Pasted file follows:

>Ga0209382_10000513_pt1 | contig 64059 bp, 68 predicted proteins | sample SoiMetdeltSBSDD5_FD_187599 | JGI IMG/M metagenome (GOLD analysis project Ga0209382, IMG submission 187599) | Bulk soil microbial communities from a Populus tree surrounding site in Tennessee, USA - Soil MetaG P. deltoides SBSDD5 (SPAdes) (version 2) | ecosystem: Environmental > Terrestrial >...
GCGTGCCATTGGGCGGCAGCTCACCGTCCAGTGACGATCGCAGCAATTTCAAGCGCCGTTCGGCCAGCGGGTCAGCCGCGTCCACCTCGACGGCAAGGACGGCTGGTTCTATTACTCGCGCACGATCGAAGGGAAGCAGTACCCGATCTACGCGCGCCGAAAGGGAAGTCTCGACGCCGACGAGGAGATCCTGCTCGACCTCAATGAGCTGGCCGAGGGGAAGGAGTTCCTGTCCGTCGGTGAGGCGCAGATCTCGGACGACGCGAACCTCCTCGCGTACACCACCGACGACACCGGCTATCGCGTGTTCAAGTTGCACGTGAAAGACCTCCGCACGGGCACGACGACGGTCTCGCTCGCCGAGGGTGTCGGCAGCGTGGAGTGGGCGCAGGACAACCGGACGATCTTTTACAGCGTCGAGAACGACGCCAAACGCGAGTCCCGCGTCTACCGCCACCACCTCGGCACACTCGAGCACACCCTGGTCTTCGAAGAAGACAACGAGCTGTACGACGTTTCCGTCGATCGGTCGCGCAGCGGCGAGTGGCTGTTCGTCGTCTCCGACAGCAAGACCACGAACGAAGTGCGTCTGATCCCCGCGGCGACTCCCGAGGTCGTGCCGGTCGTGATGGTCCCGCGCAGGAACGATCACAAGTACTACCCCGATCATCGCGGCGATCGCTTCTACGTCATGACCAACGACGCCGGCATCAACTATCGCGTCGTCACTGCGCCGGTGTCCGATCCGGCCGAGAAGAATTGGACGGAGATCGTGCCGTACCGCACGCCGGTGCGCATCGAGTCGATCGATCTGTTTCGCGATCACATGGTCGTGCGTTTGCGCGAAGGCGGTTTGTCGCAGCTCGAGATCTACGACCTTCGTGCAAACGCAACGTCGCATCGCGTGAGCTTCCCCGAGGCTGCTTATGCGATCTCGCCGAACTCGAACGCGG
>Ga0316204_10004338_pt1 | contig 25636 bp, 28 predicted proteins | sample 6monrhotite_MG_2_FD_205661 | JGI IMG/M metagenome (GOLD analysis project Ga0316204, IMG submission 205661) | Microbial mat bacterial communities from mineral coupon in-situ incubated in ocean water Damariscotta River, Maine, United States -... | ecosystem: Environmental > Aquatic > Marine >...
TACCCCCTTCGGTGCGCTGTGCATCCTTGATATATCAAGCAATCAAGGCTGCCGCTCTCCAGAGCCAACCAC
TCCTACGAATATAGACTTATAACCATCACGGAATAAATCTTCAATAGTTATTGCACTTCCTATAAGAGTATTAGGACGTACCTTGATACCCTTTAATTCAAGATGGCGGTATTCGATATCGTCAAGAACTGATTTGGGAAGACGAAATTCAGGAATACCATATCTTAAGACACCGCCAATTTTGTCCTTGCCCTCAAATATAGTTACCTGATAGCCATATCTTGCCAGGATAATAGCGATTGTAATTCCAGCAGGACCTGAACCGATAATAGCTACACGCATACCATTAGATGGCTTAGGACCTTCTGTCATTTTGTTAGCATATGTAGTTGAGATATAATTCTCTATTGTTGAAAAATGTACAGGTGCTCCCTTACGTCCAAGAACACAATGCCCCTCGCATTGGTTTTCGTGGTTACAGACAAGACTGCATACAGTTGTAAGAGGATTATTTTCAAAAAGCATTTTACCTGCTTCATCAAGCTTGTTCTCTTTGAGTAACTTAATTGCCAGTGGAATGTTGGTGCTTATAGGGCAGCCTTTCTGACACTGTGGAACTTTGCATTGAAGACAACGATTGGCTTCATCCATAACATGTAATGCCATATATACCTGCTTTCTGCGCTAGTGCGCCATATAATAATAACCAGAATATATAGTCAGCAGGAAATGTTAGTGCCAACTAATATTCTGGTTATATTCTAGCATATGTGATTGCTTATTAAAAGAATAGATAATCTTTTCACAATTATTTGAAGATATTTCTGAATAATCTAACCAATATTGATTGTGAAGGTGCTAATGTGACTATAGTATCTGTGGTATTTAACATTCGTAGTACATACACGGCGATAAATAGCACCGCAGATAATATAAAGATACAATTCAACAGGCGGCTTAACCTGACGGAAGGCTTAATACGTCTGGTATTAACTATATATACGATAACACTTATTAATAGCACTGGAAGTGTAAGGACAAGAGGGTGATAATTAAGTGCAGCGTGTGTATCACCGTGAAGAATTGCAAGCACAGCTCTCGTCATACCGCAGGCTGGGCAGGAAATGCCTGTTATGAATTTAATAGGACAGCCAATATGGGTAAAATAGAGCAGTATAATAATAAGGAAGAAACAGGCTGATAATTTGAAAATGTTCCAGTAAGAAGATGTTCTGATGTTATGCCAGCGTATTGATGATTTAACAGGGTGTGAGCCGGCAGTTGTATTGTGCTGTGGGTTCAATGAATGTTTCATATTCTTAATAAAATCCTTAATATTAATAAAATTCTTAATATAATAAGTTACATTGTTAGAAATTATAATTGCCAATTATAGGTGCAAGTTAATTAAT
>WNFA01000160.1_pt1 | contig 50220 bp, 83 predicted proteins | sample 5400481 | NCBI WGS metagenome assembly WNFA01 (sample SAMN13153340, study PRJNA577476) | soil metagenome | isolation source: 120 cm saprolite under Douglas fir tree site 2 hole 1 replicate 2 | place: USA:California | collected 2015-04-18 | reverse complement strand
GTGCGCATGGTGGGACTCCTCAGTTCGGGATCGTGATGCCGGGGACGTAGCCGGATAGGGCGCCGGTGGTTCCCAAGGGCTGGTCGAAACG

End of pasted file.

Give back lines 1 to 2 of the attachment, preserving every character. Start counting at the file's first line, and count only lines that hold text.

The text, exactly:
>Ga0209382_10000513_pt1 | contig 64059 bp, 68 predicted proteins | sample SoiMetdeltSBSDD5_FD_187599 | JGI IMG/M metagenome (GOLD analysis project Ga0209382, IMG submission 187599) | Bulk soil microbial communities from a Populus tree surrounding site in Tennessee, USA - Soil MetaG P. deltoides SBSDD5 (SPAdes) (version 2) | ecosystem: Environmental > Terrestrial >...
GCGTGCCATTGGGCGGCAGCTCACCGTCCAGTGACGATCGCAGCAATTTCAAGCGCCGTTCGGCCAGCGGGTCAGCCGCGTCCACCTCGACGGCAAGGACGGCTGGTTCTATTACTCGCGCACGATCGAAGGGAAGCAGTACCCGATCTACGCGCGCCGAAAGGGAAGTCTCGACGCCGACGAGGAGATCCTGCTCGACCTCAATGAGCTGGCCGAGGGGAAGGAGTTCCTGTCCGTCGGTGAGGCGCAGATCTCGGACGACGCGAACCTCCTCGCGTACACCACCGACGACACCGGCTATCGCGTGTTCAAGTTGCACGTGAAAGACCTCCGCACGGGCACGACGACGGTCTCGCTCGCCGAGGGTGTCGGCAGCGTGGAGTGGGCGCAGGACAACCGGACGATCTTTTACAGCGTCGAGAACGACGCCAAACGCGAGTCCCGCGTCTACCGCCACCACCTCGGCACACTCGAGCACACCCTGGTCTTCGAAGAAGACAACGAGCTGTACGACGTTTCCGTCGATCGGTCGCGCAGCGGCGAGTGGCTGTTCGTCGTCTCCGACAGCAAGACCACGAACGAAGTGCGTCTGATCCCCGCGGCGACTCCCGAGGTCGTGCCGGTCGTGATGGTCCCGCGCAGGAACGATCACAAGTACTACCCCGATCATCGCGGCGATCGCTTCTACGTCATGACCAACGACGCCGGCATCAACTATCGCGTCGTCACTGCGCCGGTGTCCGATCCGGCCGAGAAGAATTGGACGGAGATCGTGCCGTACCGCACGCCGGTGCGCATCGAGTCGATCGATCTGTTTCGCGATCACATGGTCGTGCGTTTGCGCGAAGGCGGTTTGTCGCAGCTCGAGATCTACGACCTTCGTGCAAACGCAACGTCGCATCGCGTGAGCTTCCCCGAGGCTGCTTATGCGATCTCGCCGAACTCGAACGCGG